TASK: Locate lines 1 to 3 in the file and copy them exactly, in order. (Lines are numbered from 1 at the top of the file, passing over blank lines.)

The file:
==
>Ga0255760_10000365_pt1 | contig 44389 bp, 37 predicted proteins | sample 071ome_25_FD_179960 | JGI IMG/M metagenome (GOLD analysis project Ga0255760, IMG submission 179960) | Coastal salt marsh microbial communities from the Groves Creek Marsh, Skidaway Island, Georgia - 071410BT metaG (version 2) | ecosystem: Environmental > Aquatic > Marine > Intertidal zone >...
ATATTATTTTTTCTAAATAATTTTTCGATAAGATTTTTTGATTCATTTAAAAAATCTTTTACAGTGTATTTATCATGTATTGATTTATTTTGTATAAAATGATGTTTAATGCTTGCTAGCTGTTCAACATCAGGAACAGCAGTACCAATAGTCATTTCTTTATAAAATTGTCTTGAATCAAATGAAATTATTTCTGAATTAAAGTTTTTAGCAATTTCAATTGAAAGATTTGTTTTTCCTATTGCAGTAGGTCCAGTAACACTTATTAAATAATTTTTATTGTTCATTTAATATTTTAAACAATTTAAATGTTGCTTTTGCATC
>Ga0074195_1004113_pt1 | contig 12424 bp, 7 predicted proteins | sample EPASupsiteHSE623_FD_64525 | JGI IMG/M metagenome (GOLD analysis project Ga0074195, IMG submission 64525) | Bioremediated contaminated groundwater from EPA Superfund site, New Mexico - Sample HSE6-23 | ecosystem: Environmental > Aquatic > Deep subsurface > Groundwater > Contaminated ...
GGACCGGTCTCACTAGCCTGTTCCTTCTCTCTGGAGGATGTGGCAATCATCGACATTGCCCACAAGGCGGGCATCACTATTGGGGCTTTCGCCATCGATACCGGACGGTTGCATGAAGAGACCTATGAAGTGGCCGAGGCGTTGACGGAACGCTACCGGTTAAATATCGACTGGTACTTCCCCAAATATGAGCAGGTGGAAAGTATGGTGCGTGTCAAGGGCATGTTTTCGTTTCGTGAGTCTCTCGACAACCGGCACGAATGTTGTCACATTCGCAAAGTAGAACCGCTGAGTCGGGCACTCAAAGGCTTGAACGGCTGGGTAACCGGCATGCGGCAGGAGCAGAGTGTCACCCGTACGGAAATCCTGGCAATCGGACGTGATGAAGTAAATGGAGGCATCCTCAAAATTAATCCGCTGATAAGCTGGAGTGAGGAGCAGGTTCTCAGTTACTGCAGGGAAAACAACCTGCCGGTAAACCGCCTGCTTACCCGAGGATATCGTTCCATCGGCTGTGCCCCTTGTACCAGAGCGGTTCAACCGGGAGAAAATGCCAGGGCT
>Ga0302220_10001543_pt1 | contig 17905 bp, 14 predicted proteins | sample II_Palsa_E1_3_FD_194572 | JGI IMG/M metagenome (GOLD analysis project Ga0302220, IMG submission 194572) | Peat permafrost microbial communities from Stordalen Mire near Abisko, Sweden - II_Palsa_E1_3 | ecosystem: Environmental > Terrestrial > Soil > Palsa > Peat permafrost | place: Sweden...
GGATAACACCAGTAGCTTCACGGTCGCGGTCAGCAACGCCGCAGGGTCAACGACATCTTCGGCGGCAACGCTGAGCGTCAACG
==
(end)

>Ga0255760_10000365_pt1 | contig 44389 bp, 37 predicted proteins | sample 071ome_25_FD_179960 | JGI IMG/M metagenome (GOLD analysis project Ga0255760, IMG submission 179960) | Coastal salt marsh microbial communities from the Groves Creek Marsh, Skidaway Island, Georgia - 071410BT metaG (version 2) | ecosystem: Environmental > Aquatic > Marine > Intertidal zone >...
ATATTATTTTTTCTAAATAATTTTTCGATAAGATTTTTTGATTCATTTAAAAAATCTTTTACAGTGTATTTATCATGTATTGATTTATTTTGTATAAAATGATGTTTAATGCTTGCTAGCTGTTCAACATCAGGAACAGCAGTACCAATAGTCATTTCTTTATAAAATTGTCTTGAATCAAATGAAATTATTTCTGAATTAAAGTTTTTAGCAATTTCAATTGAAAGATTTGTTTTTCCTATTGCAGTAGGTCCAGTAACACTTATTAAATAATTTTTATTGTTCATTTAATATTTTAAACAATTTAAATGTTGCTTTTGCATC
>Ga0074195_1004113_pt1 | contig 12424 bp, 7 predicted proteins | sample EPASupsiteHSE623_FD_64525 | JGI IMG/M metagenome (GOLD analysis project Ga0074195, IMG submission 64525) | Bioremediated contaminated groundwater from EPA Superfund site, New Mexico - Sample HSE6-23 | ecosystem: Environmental > Aquatic > Deep subsurface > Groundwater > Contaminated ...